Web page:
Or, sometimes you'll be talking to someone with a jazz degree and you'll mention a player or a certain album, and you can tell that the person is only pretending to know what you're talking about: it's clear that they're not listening to classic albums or familiarizing themselves with important players. Not to that say that jazz musicians have to be neo-classicists, but it's good to know how this music developed. Plus, a lot of that older stuff is really good. It sometimes seems like a lot of people with jazz degrees don't actually want to play jazz, but jazz was their best degree option in order to play in a band. I wish that there was more music education in public schools so that there would be hope for more music appreciators, if nothing else.
GC: What's your next project?
JM: I'm always transcribing tunes to see if I like playing them. I try to look for tunes that aren't overplayed and/or have interesting forms. I like to arrange standards and try them out in performance: some of them stick and develop over time. I'd like to write some new original material, too. Once I compile a set of tunes that I think would make a good album, I'd like to make another recording: I'm already about halfway there.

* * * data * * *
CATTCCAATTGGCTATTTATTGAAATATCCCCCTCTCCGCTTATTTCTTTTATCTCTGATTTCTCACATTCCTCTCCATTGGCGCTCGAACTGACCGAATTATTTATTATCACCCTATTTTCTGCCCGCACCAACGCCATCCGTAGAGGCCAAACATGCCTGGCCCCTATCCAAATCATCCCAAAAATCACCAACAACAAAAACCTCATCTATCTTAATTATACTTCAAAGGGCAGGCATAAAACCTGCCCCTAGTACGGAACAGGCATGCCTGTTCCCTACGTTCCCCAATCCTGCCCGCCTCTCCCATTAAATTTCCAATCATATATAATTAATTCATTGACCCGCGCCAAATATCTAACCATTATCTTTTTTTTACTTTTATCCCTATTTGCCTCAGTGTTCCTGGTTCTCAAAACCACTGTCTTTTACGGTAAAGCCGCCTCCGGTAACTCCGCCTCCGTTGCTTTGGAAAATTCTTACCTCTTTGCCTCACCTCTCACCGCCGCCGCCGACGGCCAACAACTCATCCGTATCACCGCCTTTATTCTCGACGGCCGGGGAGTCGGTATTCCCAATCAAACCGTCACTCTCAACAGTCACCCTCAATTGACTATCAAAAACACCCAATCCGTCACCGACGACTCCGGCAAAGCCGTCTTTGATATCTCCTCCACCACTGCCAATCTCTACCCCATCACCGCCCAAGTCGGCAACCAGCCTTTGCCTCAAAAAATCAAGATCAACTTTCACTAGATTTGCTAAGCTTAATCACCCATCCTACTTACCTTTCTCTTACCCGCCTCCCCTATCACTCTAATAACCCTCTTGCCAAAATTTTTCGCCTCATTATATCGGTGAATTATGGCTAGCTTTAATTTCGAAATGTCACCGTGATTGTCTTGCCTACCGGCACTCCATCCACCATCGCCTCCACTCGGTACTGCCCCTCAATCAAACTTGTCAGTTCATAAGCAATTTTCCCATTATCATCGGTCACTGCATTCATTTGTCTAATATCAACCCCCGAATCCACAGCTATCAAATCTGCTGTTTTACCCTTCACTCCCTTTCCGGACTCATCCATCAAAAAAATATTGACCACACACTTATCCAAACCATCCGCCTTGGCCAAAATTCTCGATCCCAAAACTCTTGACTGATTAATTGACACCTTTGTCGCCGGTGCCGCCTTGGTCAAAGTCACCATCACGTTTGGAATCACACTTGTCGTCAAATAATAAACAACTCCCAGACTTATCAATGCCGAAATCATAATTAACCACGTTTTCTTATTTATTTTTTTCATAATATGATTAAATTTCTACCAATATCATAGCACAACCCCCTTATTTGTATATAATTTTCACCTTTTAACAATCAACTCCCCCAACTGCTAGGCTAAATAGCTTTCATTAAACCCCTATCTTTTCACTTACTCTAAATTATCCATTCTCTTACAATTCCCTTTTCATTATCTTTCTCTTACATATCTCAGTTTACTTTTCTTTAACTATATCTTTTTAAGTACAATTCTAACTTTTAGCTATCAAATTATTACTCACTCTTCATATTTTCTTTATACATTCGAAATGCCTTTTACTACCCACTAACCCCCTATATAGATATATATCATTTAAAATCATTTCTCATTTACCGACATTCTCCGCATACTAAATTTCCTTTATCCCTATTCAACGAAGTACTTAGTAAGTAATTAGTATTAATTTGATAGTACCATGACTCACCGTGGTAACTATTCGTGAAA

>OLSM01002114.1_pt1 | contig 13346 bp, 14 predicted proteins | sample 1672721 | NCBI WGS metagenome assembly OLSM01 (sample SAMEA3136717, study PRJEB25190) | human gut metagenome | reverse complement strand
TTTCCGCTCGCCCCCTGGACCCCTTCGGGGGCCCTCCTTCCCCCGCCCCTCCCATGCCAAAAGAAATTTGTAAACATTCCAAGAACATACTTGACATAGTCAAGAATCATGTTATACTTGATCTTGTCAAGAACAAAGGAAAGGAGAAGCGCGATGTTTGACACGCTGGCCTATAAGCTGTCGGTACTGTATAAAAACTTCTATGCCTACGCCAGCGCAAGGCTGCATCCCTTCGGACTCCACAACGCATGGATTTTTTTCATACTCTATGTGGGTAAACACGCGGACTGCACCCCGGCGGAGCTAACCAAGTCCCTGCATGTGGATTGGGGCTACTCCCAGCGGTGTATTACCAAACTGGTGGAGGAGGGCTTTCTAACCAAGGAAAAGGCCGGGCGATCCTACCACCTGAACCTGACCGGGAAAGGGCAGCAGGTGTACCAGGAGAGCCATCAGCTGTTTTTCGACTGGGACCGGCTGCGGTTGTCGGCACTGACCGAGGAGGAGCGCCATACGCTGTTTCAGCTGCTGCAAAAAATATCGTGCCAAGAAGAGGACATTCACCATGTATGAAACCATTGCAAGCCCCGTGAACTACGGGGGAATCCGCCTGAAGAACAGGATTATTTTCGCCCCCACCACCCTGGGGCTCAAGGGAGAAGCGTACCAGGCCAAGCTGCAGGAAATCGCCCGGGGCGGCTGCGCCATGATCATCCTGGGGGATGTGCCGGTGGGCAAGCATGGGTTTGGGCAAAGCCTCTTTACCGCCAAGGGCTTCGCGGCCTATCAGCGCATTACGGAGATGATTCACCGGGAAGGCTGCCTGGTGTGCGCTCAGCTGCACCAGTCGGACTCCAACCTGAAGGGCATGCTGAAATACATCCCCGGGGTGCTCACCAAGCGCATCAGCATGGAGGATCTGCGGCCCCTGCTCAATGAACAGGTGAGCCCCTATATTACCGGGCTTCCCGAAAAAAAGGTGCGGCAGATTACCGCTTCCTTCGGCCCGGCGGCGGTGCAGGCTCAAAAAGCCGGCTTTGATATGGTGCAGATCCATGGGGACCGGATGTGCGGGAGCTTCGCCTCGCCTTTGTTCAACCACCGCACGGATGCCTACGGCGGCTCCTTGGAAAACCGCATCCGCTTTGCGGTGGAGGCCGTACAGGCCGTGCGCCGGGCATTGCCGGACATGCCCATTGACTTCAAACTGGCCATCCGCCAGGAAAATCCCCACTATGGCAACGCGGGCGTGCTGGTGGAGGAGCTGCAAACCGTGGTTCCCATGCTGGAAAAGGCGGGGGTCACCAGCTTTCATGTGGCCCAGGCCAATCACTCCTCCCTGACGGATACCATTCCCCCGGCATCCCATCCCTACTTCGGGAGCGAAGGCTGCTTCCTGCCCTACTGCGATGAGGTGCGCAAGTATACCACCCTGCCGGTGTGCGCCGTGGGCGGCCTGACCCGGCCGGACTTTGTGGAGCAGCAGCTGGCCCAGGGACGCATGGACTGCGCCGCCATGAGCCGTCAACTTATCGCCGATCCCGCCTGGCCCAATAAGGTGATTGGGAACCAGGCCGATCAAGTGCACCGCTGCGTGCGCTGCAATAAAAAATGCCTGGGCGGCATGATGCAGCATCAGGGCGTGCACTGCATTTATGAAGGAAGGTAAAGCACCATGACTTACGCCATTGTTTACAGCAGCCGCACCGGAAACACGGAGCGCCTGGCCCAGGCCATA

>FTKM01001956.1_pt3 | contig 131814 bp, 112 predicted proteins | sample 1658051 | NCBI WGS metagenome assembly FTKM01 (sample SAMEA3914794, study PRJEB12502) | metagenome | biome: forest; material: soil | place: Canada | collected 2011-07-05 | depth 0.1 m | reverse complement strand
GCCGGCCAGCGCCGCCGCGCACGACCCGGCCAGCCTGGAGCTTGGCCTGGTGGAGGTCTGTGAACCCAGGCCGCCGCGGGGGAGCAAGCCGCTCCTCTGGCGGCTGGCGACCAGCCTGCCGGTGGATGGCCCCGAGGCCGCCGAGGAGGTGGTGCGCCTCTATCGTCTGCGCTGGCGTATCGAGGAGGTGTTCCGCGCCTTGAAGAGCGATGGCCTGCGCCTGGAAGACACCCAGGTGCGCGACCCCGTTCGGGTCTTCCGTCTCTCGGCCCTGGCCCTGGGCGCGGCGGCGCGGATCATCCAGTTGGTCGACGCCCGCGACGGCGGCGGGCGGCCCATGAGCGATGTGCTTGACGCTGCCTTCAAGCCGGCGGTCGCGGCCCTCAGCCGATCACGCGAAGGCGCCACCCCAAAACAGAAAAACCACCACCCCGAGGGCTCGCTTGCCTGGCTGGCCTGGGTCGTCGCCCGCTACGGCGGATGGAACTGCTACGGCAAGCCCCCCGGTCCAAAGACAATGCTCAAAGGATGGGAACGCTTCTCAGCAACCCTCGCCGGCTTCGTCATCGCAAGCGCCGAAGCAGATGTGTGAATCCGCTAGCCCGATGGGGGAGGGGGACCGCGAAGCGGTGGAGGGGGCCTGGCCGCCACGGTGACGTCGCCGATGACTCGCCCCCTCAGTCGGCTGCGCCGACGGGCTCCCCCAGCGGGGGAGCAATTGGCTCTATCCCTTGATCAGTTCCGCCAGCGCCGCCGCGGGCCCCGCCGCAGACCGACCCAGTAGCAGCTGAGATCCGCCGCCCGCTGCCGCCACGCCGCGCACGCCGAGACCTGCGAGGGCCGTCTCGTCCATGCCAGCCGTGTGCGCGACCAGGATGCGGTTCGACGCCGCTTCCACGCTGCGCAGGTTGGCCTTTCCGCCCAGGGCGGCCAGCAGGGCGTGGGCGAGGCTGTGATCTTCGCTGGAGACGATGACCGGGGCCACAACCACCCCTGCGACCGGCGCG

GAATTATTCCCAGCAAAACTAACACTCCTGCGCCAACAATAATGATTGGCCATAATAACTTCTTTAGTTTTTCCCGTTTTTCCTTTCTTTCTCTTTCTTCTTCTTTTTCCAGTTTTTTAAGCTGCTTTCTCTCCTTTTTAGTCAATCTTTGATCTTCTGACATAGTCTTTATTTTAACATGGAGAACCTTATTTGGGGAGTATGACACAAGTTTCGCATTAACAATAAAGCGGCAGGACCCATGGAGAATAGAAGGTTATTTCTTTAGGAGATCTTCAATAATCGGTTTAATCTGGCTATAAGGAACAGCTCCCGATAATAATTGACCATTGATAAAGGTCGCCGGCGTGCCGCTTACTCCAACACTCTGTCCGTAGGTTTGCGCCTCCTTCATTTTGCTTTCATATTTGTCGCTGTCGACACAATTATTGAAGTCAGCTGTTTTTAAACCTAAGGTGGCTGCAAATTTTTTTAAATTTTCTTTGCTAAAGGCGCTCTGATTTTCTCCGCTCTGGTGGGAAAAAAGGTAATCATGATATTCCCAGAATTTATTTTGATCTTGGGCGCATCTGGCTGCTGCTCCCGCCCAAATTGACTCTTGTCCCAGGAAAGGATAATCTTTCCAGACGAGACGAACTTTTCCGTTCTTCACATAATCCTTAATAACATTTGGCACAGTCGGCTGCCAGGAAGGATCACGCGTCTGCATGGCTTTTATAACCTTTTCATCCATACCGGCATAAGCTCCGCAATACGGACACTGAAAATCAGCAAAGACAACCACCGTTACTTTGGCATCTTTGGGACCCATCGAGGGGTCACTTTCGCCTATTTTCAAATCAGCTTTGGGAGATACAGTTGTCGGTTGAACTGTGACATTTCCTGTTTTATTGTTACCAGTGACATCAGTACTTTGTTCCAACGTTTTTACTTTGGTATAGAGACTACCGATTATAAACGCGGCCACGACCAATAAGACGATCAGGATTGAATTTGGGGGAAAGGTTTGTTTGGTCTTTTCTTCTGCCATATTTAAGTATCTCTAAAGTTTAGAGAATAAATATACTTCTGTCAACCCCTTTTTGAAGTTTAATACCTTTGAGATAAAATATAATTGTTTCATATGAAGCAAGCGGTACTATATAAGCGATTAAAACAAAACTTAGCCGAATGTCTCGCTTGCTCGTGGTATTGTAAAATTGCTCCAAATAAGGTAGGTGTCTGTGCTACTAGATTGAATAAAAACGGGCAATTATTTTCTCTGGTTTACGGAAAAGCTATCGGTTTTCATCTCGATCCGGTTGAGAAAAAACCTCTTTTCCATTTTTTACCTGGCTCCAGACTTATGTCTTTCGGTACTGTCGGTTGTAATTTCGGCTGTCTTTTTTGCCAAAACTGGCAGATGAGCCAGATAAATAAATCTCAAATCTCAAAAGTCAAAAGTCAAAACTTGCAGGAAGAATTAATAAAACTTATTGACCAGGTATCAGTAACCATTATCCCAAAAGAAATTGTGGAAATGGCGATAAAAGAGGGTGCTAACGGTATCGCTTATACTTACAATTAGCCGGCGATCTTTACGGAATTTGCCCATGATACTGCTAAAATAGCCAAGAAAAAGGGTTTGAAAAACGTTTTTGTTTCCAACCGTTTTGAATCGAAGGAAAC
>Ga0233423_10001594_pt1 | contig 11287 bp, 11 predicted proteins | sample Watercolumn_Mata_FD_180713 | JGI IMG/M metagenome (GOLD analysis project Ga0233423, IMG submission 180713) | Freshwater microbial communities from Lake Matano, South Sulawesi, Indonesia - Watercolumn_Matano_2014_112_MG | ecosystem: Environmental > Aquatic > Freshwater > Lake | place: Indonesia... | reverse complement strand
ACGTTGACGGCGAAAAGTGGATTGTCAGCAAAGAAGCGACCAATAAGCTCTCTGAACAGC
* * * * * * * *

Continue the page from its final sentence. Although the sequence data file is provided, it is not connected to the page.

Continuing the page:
GC: Any upcoming recordings or performances we should know about?
JM: I have a series of album release gigs with you on organ and Todd Strait or Randy Rollofson on drums. Randy plays on the Salem gig, and Todd plays on the rest.
World music pioneer Adam Rudolph and his groundbreaking Go: Organic Orchestra join forces with Brooklyn Raga Massive to create the monumental new album, Ragmala – A Garland of Ragas (Meta Records). Ragmala bridges generations, cultures and traditions in a deep-rooted, forward-looking sound born of 21st-century innovation and hybrid voices. Epic in scale and ambition, the project features 40 world-class musicians including Gnawa master musician Hassan Hakmoun, legendary drummer/percussionist Hamid Drake, forward-thinking cornetist Graham Haynes, and tradition-blurring flutist...
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